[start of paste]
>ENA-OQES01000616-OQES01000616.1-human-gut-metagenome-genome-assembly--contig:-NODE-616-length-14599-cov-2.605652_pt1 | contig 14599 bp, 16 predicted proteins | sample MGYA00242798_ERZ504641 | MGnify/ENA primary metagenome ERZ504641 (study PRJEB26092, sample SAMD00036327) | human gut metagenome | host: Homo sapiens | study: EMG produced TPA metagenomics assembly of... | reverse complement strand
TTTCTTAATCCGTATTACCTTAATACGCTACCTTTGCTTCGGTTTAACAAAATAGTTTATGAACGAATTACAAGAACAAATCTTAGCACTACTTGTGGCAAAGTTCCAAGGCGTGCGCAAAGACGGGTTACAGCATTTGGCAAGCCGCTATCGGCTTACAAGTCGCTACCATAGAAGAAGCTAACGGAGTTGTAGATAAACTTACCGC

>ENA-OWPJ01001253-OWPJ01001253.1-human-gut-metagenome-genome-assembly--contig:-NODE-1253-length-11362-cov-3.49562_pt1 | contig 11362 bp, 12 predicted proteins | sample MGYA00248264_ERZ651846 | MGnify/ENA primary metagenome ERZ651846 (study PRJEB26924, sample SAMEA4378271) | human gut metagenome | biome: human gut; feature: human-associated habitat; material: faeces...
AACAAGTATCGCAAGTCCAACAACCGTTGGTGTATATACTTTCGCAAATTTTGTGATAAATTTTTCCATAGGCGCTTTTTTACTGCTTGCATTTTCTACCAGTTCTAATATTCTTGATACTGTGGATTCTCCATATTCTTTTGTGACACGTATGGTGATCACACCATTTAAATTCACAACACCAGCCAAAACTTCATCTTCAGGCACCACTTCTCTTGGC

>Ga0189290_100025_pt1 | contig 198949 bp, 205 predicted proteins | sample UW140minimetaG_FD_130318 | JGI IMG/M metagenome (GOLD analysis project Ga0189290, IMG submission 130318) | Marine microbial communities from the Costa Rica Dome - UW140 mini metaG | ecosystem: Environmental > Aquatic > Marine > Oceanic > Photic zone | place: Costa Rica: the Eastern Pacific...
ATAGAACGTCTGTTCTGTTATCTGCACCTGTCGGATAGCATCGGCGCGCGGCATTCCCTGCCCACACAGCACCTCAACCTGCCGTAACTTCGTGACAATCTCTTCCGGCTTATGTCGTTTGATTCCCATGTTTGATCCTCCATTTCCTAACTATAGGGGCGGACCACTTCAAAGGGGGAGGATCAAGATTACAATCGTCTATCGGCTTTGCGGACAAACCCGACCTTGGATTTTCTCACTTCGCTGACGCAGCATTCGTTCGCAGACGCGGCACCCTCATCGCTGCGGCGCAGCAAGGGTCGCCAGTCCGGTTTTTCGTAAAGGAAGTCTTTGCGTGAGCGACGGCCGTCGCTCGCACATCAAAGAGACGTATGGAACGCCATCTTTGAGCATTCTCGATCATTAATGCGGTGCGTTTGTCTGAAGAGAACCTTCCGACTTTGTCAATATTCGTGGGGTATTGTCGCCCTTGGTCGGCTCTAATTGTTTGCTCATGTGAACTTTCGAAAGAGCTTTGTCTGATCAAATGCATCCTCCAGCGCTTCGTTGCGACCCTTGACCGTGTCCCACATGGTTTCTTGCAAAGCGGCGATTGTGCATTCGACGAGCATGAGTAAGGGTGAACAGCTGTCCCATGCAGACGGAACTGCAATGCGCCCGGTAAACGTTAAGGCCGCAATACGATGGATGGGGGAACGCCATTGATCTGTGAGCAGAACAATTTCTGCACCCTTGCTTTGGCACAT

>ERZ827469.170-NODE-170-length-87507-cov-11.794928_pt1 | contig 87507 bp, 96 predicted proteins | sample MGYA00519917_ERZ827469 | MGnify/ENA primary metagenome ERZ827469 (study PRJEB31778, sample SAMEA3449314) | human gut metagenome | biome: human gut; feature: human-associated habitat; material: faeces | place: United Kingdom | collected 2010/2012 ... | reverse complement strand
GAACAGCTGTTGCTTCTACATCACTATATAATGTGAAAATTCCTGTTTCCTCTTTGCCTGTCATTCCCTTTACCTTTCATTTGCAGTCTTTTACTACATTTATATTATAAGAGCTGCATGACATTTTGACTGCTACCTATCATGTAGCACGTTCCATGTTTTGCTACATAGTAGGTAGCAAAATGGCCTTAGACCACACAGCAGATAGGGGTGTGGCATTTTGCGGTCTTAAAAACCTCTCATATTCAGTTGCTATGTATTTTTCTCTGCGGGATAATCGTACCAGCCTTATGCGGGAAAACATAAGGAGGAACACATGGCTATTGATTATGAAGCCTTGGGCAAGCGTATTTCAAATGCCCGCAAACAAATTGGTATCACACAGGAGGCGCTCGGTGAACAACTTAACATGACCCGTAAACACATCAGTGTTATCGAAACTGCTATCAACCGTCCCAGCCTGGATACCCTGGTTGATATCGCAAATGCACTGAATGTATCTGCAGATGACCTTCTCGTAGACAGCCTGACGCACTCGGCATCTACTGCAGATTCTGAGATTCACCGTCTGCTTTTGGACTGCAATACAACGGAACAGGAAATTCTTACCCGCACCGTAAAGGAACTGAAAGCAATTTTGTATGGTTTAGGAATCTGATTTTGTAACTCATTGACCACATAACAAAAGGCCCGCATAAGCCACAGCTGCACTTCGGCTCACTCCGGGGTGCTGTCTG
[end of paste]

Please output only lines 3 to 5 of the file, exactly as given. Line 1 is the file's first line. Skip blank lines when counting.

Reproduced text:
>ENA-OWPJ01001253-OWPJ01001253.1-human-gut-metagenome-genome-assembly--contig:-NODE-1253-length-11362-cov-3.49562_pt1 | contig 11362 bp, 12 predicted proteins | sample MGYA00248264_ERZ651846 | MGnify/ENA primary metagenome ERZ651846 (study PRJEB26924, sample SAMEA4378271) | human gut metagenome | biome: human gut; feature: human-associated habitat; material: faeces...
AACAAGTATCGCAAGTCCAACAACCGTTGGTGTATATACTTTCGCAAATTTTGTGATAAATTTTTCCATAGGCGCTTTTTTACTGCTTGCATTTTCTACCAGTTCTAATATTCTTGATACTGTGGATTCTCCATATTCTTTTGTGACACGTATGGTGATCACACCATTTAAATTCACAACACCAGCCAAAACTTCATCTTCAGGCACCACTTCTCTTGGC

>Ga0189290_100025_pt1 | contig 198949 bp, 205 predicted proteins | sample UW140minimetaG_FD_130318 | JGI IMG/M metagenome (GOLD analysis project Ga0189290, IMG submission 130318) | Marine microbial communities from the Costa Rica Dome - UW140 mini metaG | ecosystem: Environmental > Aquatic > Marine > Oceanic > Photic zone | place: Costa Rica: the Eastern Pacific...